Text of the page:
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Friday, January 3, 2014

Dutch Ships

Dutch ships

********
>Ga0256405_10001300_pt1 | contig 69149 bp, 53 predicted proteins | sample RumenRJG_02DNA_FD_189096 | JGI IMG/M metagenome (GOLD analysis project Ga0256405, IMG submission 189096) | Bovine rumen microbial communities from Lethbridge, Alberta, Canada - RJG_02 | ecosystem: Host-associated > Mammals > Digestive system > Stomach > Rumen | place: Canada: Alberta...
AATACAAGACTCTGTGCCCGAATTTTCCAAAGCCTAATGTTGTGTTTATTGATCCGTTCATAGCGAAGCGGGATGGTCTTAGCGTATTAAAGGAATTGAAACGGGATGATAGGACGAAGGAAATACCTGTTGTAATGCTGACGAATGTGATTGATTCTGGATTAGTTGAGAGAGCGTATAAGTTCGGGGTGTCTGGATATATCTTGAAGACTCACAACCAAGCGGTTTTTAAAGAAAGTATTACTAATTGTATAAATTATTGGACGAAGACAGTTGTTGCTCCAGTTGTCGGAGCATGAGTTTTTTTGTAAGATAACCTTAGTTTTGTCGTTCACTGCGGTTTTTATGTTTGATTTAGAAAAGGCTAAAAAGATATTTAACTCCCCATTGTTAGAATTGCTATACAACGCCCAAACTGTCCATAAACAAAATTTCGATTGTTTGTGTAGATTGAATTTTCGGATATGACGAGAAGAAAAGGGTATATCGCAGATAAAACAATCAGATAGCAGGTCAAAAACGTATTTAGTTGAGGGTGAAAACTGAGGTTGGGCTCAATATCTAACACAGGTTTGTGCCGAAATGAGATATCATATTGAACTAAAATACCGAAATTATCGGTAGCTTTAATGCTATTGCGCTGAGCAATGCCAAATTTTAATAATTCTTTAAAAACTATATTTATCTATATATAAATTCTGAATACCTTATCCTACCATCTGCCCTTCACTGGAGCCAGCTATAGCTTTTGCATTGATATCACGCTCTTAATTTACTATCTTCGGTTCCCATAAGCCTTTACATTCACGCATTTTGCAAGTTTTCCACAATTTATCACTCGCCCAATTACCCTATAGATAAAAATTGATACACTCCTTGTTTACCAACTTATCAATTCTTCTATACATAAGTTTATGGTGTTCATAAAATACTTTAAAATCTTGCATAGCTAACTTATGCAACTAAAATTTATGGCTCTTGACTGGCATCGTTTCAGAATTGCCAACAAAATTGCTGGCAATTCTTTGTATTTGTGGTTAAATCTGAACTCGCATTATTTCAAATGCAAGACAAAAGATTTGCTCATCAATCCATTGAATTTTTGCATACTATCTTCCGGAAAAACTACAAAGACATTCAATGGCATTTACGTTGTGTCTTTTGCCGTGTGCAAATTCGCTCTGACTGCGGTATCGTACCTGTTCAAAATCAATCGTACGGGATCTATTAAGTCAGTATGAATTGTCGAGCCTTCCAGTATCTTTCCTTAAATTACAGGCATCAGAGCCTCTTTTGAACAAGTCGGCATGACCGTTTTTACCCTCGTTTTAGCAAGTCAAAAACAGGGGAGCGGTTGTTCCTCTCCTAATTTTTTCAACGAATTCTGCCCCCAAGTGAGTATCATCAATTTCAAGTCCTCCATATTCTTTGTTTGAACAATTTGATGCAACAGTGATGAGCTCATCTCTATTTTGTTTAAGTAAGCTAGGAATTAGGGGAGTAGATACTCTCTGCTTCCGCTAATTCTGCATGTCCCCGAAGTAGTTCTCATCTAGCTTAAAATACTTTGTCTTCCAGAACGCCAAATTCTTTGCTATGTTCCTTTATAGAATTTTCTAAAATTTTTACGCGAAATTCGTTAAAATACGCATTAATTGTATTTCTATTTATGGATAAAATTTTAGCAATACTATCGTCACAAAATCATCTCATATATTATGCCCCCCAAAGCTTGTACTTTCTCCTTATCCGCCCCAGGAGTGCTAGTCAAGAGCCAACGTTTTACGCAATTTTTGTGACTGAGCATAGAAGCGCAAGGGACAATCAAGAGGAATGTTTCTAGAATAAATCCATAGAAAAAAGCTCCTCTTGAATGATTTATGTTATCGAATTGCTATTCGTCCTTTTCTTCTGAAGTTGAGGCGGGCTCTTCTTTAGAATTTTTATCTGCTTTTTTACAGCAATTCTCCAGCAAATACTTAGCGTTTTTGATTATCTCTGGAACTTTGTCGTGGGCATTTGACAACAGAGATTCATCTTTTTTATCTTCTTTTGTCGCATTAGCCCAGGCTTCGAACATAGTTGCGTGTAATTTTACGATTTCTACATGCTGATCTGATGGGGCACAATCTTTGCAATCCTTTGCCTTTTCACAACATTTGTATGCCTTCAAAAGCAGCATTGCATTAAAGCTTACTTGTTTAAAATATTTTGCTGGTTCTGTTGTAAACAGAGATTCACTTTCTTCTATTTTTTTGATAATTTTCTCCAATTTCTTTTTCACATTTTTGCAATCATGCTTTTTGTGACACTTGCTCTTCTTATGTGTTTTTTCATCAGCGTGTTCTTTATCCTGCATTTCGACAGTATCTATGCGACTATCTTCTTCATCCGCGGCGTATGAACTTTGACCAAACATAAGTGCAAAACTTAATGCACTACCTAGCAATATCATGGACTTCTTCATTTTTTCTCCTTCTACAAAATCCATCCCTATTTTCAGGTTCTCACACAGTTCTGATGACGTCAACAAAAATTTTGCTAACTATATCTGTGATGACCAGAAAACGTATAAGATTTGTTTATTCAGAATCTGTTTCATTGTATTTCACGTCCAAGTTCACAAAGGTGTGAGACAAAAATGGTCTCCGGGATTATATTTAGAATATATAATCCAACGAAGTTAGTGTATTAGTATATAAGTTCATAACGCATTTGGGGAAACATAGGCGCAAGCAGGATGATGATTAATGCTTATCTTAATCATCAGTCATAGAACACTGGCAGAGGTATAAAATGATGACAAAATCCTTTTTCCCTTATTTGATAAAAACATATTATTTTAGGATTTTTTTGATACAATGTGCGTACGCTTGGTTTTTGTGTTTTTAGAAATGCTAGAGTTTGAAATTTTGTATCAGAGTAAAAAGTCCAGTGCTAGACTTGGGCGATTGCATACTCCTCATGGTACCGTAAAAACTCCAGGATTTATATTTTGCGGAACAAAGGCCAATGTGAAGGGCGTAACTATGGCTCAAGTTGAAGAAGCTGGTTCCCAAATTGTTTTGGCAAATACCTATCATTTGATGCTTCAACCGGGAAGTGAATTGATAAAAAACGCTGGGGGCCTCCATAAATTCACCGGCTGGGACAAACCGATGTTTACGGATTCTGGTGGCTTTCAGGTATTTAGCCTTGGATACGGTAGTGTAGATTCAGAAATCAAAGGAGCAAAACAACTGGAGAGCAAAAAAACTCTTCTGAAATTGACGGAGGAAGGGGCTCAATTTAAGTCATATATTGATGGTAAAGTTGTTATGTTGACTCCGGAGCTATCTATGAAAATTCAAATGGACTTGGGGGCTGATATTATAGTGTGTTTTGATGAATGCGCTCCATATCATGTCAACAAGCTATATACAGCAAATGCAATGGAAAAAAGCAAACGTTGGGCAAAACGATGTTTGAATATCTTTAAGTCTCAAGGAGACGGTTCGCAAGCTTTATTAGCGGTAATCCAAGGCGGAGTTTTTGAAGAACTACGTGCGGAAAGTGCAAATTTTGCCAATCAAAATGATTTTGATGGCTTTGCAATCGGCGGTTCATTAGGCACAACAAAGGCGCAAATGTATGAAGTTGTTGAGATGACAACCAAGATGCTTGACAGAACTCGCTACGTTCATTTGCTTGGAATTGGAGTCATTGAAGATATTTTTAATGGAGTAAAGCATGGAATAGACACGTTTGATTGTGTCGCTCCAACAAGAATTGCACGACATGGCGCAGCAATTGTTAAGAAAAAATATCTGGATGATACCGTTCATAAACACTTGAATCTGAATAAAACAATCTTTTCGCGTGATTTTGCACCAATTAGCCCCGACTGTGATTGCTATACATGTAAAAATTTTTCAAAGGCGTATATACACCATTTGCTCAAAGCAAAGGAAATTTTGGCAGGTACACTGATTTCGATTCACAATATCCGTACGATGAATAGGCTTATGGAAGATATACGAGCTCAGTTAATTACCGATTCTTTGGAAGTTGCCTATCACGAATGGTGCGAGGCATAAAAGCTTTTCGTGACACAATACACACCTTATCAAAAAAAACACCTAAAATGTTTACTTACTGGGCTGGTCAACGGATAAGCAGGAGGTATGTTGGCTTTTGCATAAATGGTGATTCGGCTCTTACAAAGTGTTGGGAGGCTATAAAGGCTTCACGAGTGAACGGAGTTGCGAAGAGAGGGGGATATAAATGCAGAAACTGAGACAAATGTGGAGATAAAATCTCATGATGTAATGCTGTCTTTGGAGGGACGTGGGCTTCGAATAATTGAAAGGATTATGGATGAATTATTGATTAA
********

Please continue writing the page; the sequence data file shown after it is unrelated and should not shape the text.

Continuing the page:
The importation of English merchandise into Virginia during the 17th century to meet the needs of its inhabitants was the beginning of a vast colonial trade which helped to increase the wealth in England and also gave her the undisputed supremacy among commercial nations. As early as 1664, when the second Act of Navigation had been in operation only a few years, the merchandise imported into Virginia and Maryland was thought to be worth 200,000 pounds annually.  This equates into purchasing power of today to about four or five millions of dolars.  At the beginning of the Revolution, the value of goods shipped from England each year to her colonies was estimated at 2,732,036 pounds. And this was under a restrictive tariff. The mother country imposed stiff regulations on trade and exchange, and they wrote laws to prevent dutch ships from trading in the colony. But the colonists preferring the more economic trade with the dutch ships, did little to block their trade. In 1623, Governor Wyatt was put in a quandry as to whether or not to allow a dutch ship which had passed at sea with the intention of making a voyage in Virginia, to exchange supplies for his principal commodity.   Earlier, during the Jamestown settlements, the Virginia Company had sought to enforce tobacco and sassafras from all independent trade.  Source: British State Papers, Colonial, vol. ((, No. 26, Governor Wyatt to John Ferrer.

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